CoinJob (XCJ) A low-fee, distributed labor marketplace for computer-based work

  • CoinJob Background

    The CoinJob marketplace is an online platform where task-persons can post work and workers can complete tasks from the comfort of their computer. One launched, projects will focus on software development, web development, graphic design, financial modeling, and other tasks that need nothing more than a computer and expertise to complete. The company aims to compete with Gigster and other task-based labor platforms by charging lower fees and offering automatic arbitration for task-persons and workers. The organization is based in Washington, D.C.

    CoinJob Platform

    • Low fee

    Most 'gig economy' platforms charge 20%+ of total contract value for the same type of small, technology-heavy project that CoinJob caters to. Without the friction of traditional payment methods in the form of transaction and interchange fees and with autoamtic arbitration reducing costs on the back-end, CoinJob will be able to offer lower fees than competitors.

    • Automated Arbitration 

     CoinJob will offer automatic arbitration by automatically redacting key information from completed jobs in dispute and distributing the work and the job description to members across the network, who will adjudicate a decision and be rewarded with a small amount of Jobi for their efforts.

    • Virtuous Cycle

    As usage grows, demand for Jobis grows, which should lead to increased value and platform attractiveness


    • Market Background

    As the overall labor market shifts for job-based labor to task and project based labor, labor marketplaces in the “gig” economy are increasingly prevalent. Freelancers on these marketplaces appreciate the ability to make their own hours, supplement their income, and be paid promptly. In fact, according to the 2016 Freelancing in America Survey completed by UpWork, freelancers report higher levels of job satisfaction than traditional workers. Furthermore, alternative work arrangements, including self-employment, contracting, and “gig” is the largest growing segment of the labor market. According to Alan Krueger of Princeton University, “All net employment 5 growth in the U.S. economy from 2005 to 2015 appears to have occurred in alternative work arrangements.”

    While traditional jobs still account for the majority of labor on the market, the “gig” economy continues to grow, with high-skill, technology-based labor accounting for a large percentage of the increase. Companies like Fiverr, UpWork, TaskRabbit, and Gigster are taking advantage of this trend in the traditional economy. However, each charges substantial fees for platform use, cutting into earnings for workers and costing more for task-givers (See 3.2 High Fees).

    • Market Sizing

    The market for alternative “gig” work is currently small, with less than 1% of the working population currently relying primarily on online “gig” websites for their livelihood. However, this is changing as companies increase labor outsourcing to reduce costs and workers look for additional flexibility and ownership of their work. Determining total addressable market (TAM) is key in determining viability of the business as a long-term player in the space. As the CoinJob platform will initially appeal to software developers, the TAM depends on the number of software developers, the number likely to use a “gig” economy service, the income of each developer and the fee charged by CoinJob. According to the 2017 Evans Data Corp Global Developer Population and Demographic Study, there are approximately 21 million professional software developers worldwide, including nearly 4m in the United States. Furthermore, according to the U.S. Department of Labor, this figure will grow 17% in the next 10 years. In our model, we assume software developer growth of 17% and an independent worker rate of 20% in ten years. Additionally, we assume average wages stay constant at the current $95,195 per worker as outlined by the Department of Labor. With these numbers, the total U.S. market wages we are targeting is:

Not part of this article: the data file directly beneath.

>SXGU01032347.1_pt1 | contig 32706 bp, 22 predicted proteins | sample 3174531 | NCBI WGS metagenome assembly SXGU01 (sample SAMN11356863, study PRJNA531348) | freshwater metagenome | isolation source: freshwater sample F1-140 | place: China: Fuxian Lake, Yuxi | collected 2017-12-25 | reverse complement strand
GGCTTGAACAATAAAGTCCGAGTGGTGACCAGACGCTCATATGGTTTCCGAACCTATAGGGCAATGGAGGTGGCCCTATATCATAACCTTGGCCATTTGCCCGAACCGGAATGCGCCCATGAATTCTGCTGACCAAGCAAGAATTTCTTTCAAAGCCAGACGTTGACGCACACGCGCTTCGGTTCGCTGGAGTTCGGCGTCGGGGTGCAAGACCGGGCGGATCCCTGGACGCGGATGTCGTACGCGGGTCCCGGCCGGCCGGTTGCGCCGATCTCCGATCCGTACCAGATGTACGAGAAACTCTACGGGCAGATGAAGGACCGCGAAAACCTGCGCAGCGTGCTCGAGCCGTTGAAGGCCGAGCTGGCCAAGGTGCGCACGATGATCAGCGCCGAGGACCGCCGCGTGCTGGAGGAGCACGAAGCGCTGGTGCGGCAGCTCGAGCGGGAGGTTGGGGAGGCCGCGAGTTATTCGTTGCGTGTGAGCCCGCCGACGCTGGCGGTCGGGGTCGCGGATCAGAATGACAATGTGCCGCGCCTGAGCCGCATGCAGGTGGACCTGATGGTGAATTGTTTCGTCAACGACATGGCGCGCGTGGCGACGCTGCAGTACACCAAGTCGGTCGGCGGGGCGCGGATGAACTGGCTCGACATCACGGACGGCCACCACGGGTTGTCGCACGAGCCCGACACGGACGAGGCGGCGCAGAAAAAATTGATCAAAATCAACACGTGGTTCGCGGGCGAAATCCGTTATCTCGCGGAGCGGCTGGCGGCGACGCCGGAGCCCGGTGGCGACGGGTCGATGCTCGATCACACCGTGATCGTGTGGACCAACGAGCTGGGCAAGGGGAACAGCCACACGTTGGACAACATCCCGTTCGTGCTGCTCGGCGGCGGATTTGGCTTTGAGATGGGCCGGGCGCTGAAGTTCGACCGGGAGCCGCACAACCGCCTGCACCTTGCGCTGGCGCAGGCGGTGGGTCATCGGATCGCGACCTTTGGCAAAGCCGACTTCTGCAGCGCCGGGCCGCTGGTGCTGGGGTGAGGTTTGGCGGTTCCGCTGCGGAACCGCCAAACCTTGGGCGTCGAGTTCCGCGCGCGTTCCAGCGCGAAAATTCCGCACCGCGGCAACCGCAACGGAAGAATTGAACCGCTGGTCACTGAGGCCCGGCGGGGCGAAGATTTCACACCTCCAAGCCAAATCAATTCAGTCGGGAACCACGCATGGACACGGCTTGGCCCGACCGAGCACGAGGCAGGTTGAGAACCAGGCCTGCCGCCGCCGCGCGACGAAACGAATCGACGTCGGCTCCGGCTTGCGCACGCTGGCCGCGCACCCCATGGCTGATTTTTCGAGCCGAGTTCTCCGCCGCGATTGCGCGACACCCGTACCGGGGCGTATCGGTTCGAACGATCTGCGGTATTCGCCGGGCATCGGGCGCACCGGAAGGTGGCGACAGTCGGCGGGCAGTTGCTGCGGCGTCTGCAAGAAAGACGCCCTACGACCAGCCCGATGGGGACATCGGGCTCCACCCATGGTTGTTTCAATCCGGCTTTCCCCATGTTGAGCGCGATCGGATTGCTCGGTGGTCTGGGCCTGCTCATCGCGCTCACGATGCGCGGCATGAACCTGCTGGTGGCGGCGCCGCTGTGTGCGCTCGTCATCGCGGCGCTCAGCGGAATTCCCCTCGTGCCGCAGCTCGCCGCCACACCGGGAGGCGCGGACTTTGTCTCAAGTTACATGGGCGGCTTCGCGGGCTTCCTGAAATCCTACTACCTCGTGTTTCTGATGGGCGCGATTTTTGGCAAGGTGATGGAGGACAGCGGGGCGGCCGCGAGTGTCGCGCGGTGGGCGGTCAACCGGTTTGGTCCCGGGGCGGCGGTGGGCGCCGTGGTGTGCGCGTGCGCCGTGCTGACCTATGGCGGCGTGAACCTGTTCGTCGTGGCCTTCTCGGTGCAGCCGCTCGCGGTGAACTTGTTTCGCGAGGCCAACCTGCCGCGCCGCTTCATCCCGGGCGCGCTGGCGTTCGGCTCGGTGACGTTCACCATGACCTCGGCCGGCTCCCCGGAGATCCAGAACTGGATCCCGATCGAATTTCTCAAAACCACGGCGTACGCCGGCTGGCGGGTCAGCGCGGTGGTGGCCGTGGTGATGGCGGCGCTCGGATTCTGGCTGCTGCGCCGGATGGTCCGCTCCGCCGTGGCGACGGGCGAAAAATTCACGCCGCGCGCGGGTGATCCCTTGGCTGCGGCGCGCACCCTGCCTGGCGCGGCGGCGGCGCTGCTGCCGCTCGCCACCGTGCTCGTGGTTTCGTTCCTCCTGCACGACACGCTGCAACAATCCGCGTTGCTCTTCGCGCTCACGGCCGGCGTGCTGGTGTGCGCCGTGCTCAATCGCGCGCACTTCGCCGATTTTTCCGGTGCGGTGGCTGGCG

4,000,000 x (1.17) x (20%) x ($95,195) x (fee charged) = $89.1B x (fee charged)

    Due to decreased costs coming from automatic arbitration and reduced payment friction, we think an 8% fee will allow profitability over the long-term.

    $89.1B x (8%) = $7.2B U.S. TAM in 10 years

    A 3% market share at a reasonable valuation will allow CoinJob to be a $1 billion business.

    This is only taking into account software developers, which will be our initial target population. Including graphic designers, financial analysts and other professions that can use the platform, the TAM is much higher.

    1.Market Problems and Solutions

    • Introduction

    Issues in the current structure of the market are two-fold. First, existing platform providers charge high fees in order to finance arbitration of work and the sizable technological lift of building and maintaining a platform from scratch. This is further exacerbated by transactional fees on credit cards and similar payments methods.

    • High Fees

    Current “gig economy” offerings charge an average of 20%+ of total worker pay for the same type of small, technology-heavy project that CoinJob caters to.

    These fees are necessary for dollar-based gig economy startups for two reasons:

    1) Friction in the payment method in the form of transaction and interchange fees 

    2) When projects go awry, platforms bear the burden of costs in the form of a refund or arbitration 

    We believe that CoinJob will solve both of these problems, allowing for lower fees and automatic arbitration in the event of dissatisfaction with produced work. A purpose-dedicated crypto-token allows for low transaction fees while automatic arbitration reduces operating costs. We anticipate settling on an 8% transaction fee for work done on the CoinJob platform.